21st century performance art is defined by redrawing and crossing boundaries, not only through individual authors or works, but also between and within institutions. In this area, performance art retains its special quality because it is a way of doing, a verb, not so much an attribute to be implied in events and actions. Performance art is not really a form of expression between art forms, but an art that consciously challenges boundaries and forms. The change it causes can be a minor move, an unreasonable challenge – or an insurmountable demand. Performance art is both physical and conceptual. You cannot do it without getting bruised or scratched, but at the same time you must ask where, who, how, and what about when the event is finally over? In the practice of performance themes, decisions, and conventions are passed through a body, while the performance makes the world strange. Rather than being something, performance art is more of how to challenge norms.
In a conversation with one of the artists from the forthcoming exhibition, H Ouramo discussed with me the nonbinary stage, the possibility of it. Still, we did not agree, but I feel we shared the notion how performance art is not a representation of the possibility of the nonbinary stage, but it is doing it. It may be also doing something else, at the same time, because performance is not conveying the truth. There is always a posture and simultaneous performativity within — of resistance, disjunction, contradiction or dissolution of ideas and conventions. It is not representational practice, not only, but a performance thinking, at the edge of things and liveness. The nonbinary performance is, as Ouramo suggested, a full space, which we conventionally split in twos. This is only one of the streams that we can pick in performance art practice today, and present in the exhibition “The Posture of Impermanence.”
Performance art and live art are very much alive today. It is better funded than in the early 2000s with secured venues like Mad House and New Performance Turku. But many agents have receded, disappeared, or changed their appearance. The questions that were asked amongst the misbehaving and discordant crowds and performers of the early 2000s are still relevant, but maybe announced in a cooler and more academic manner. Some new ideas and urgent questions have rightly taken centre stage, such as the quest for more inclusive and nonbinary practices, institutions, and structures. Some scathingly say that funding has etiolated the core of performance art into an institutionalized field of no importance: better designed, choreographed, and dramatized, but what’s that got to do with it? The scene has been presented and reviewed in exhibitions and publications, which seem occasionally an attempt to wiggle in some canon, history, or linearity.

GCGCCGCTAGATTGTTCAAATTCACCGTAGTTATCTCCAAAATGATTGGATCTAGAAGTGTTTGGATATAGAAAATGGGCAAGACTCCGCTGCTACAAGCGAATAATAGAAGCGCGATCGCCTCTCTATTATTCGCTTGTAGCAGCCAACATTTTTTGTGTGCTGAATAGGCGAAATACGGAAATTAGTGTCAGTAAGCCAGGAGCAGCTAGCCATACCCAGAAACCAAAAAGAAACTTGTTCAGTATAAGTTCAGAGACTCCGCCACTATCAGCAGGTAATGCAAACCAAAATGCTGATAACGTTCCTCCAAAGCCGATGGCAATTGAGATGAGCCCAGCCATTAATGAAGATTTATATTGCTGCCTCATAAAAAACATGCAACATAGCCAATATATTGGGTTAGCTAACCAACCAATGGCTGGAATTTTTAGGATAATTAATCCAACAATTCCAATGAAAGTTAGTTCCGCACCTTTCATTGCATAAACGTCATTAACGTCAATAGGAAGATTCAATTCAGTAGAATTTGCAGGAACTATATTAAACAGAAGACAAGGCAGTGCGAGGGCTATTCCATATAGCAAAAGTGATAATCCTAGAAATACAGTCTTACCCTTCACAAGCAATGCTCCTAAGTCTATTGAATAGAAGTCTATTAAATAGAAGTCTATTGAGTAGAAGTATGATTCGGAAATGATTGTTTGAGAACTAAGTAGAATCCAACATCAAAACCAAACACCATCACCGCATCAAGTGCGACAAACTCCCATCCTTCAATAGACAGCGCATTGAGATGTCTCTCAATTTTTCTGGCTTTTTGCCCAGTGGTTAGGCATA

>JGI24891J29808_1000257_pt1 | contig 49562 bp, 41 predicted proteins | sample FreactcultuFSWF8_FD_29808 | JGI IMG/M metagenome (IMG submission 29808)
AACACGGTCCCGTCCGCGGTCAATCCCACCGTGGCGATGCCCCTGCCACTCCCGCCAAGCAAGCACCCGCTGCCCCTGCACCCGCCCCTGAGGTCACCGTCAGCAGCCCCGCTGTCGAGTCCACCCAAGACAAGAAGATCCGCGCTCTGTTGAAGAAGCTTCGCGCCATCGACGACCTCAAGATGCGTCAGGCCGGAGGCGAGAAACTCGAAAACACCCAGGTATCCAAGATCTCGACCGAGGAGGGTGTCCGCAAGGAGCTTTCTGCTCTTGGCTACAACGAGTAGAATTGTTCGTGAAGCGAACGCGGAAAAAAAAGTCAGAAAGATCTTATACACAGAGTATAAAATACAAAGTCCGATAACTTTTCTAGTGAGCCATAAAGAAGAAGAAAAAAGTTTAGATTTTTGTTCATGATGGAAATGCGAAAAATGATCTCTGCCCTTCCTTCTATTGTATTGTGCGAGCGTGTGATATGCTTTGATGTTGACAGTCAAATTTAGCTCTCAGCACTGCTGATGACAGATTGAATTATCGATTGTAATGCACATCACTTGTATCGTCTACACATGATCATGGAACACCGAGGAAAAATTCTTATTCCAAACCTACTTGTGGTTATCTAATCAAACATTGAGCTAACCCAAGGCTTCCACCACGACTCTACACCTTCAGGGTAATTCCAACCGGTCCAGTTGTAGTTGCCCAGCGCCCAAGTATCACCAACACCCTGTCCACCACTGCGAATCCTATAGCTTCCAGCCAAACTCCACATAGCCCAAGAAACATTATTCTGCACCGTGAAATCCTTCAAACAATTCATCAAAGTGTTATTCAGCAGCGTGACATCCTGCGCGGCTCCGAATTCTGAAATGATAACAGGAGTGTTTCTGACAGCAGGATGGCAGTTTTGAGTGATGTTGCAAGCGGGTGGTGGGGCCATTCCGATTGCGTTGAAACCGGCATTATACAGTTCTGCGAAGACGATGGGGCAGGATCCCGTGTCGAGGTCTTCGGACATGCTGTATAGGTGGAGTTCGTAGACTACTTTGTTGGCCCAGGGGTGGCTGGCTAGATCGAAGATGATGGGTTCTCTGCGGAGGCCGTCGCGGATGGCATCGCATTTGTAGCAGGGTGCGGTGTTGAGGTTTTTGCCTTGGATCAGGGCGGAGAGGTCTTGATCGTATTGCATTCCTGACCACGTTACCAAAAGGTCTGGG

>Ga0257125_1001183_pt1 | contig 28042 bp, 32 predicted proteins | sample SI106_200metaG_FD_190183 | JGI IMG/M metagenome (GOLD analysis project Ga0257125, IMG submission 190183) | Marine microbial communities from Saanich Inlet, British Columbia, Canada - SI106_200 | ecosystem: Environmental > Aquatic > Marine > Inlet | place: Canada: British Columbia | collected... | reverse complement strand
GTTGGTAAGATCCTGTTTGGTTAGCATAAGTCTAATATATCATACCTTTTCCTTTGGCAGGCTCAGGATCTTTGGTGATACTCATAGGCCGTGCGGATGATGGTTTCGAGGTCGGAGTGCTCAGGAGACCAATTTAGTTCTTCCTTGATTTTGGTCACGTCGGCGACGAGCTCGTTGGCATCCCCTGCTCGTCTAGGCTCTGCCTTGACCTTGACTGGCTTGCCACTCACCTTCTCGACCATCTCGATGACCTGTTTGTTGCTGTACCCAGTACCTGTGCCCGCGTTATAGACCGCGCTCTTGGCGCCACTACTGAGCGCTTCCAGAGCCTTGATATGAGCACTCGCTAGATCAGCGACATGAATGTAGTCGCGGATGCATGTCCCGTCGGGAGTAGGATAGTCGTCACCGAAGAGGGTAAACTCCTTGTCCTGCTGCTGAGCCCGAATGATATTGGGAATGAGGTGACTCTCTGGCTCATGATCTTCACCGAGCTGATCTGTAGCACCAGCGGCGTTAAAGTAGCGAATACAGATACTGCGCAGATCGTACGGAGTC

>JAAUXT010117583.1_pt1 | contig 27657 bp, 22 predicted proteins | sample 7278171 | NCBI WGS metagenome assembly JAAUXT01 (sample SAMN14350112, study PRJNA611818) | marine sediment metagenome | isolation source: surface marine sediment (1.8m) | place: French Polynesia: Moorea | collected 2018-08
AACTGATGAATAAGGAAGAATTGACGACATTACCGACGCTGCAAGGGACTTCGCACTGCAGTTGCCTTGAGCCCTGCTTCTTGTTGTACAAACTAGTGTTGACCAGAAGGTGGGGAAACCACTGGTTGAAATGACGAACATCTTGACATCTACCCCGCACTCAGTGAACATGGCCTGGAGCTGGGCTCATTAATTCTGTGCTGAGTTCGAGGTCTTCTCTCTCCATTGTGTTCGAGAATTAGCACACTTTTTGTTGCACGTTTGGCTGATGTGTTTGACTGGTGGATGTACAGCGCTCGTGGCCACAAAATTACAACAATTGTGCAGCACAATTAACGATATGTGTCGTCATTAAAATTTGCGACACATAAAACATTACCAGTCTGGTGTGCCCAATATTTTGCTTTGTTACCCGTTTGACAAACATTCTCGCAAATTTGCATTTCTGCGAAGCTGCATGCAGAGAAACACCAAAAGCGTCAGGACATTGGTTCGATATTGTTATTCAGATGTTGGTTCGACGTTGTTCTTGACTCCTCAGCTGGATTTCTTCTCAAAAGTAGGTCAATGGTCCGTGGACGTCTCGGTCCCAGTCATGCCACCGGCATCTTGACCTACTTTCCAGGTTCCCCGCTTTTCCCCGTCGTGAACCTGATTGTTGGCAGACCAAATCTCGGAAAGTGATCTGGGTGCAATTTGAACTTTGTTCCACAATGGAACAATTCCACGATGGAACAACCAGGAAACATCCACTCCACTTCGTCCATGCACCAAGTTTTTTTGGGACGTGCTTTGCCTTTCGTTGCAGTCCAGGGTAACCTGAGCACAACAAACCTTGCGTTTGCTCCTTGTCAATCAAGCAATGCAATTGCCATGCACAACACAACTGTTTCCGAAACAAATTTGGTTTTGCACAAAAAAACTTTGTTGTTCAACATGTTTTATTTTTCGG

Both the exhibition “The posture of impermanence” in the Vantaa Art Museum Artsi (12.11.2021-23.01.2022) and the publication of a book Activating Dissonance: 20 Years of Live Art Education in Finland that celebrates the LAPS anniversary, do not aim for a general purview on performance art today. The exhibition and the book provide rather modest view, orienting towards few points that seem and feel urgent now. The book presents research and articles from curator and researcher Anna Jensen, doctoral candidates and LAPS alumni Nora Rinne and Harriet Rabe von Froreich, exhibition curator Christine Langinauer and LAPS professor Tero Nauha.
The exhibition is a collaborative endeavour with the Vantaa Art Museum Artsi and LAPS MA programme of the Uniarts Helsinki. It presents installations, performances, discussions, site-specific works, media performance and workshops. The artists of the exhibition are Antti Ahonen, Tea Andreoletti, Freja Bäckman, Yun-Chen Chang, Anna Cadia, Dasha Che, Jessica Guez, Harold Hejazi, Fjolla Hoxha, Amanda Hunt, Tina Jeranko, Minerva Juolahti, Essi Kausalainen, Leena Kela, Kemê, Katriina Kettunen, Petros Konnaris, Karolina Kucia, Maija Linturi, James Lórien MacDonald, Stefanía Ólafsdóttir, H Ouramo, Pilvi Porkola, Vishnu Vardhani Rajan, Ladapha Sophonkunkit, Olga Spyropoulou, Onur Tayranoğlu, and Timo Viialainen.
Exhibition opening 11.11., 18-20
Exhibition opening hours 12.11.2021-23.1.2022, Tue-Wed 11-18, Thu 13-20, Fri 11-18, Sat-Sun 11-16
The master’s programme in Live Art and Performance Studies (LAPS) was launched in 2001 as a Finnish-language degree programme, Esitystaiteen ja -teorian koulutusohjelma. Since 2013, LAPS has been an English-language, international and residential MA programme based in Helsinki. The programme combines critical thinking with experimentation in artistic work and artistic research. The objective of the programme is to enable artists coming from different environments, classes, cultures and upbringings to focus on their work, develop their research and map out the future of their artistic practice. The central question for contemporary performance concerns the futures of performance and cultures at large —on the exploration of the possible futures, ecologies, technologies, cultures and economies of performance. These themes are widely explored over the duration of the two-year programme. This blog discloses the various aspects of the LAPS programme, from individual notions and statements by individual students to narrations of themes or topics of a course or providing background in preparation for a public performance event. The blog posts reflect the various collaborations, projects, or individual artistic processes taking place within the LAPS programme.